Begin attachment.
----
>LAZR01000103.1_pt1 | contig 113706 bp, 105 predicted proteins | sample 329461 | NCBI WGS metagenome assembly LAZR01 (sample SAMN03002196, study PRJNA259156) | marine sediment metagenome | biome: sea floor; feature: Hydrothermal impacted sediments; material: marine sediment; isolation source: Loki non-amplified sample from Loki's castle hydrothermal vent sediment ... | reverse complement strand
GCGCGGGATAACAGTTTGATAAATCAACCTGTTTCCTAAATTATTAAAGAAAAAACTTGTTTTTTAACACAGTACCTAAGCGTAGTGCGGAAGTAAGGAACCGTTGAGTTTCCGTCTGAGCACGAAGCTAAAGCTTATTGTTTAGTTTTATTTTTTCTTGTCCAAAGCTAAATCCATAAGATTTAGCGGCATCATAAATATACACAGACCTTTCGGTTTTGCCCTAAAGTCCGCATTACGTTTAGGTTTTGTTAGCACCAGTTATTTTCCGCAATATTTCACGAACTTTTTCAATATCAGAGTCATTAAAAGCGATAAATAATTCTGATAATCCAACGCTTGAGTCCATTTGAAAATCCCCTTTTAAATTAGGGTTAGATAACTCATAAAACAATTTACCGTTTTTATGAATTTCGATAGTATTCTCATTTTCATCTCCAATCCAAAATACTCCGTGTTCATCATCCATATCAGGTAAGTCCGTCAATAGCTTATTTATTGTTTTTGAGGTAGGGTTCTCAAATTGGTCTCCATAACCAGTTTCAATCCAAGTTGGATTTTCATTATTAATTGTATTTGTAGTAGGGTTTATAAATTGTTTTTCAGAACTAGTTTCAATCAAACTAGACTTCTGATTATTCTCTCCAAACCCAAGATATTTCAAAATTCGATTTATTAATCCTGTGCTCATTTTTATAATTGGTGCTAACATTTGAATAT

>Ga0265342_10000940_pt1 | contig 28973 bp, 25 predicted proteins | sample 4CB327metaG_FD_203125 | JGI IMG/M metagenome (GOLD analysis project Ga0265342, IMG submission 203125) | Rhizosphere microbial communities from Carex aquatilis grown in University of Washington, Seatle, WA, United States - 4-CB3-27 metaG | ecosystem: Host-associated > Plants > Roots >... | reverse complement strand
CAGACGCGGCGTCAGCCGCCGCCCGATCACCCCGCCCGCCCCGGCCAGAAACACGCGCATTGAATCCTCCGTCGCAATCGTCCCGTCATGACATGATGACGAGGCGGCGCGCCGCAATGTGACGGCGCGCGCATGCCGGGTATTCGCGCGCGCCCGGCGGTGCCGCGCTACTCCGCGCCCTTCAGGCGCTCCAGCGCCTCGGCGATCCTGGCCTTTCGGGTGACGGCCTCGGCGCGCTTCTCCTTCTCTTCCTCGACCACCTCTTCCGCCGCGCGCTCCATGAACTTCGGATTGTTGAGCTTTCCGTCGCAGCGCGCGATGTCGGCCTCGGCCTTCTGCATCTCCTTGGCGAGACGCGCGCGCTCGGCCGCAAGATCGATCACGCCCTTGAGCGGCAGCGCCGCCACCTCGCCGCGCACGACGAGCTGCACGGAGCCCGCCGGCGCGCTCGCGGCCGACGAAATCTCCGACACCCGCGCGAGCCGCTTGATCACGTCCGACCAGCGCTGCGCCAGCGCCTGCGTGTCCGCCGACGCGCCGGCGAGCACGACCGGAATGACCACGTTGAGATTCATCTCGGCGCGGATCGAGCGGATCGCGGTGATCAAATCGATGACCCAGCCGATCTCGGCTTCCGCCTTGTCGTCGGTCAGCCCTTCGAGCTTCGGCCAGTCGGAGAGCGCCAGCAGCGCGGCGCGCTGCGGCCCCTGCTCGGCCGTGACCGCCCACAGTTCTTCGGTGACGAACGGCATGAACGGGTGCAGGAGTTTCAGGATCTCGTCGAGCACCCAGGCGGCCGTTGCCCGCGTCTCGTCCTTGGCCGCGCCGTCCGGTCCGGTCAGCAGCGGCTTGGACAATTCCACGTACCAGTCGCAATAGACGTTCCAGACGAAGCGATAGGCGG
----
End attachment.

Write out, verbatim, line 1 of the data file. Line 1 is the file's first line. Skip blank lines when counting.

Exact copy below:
>LAZR01000103.1_pt1 | contig 113706 bp, 105 predicted proteins | sample 329461 | NCBI WGS metagenome assembly LAZR01 (sample SAMN03002196, study PRJNA259156) | marine sediment metagenome | biome: sea floor; feature: Hydrothermal impacted sediments; material: marine sediment; isolation source: Loki non-amplified sample from Loki's castle hydrothermal vent sediment ... | reverse complement strand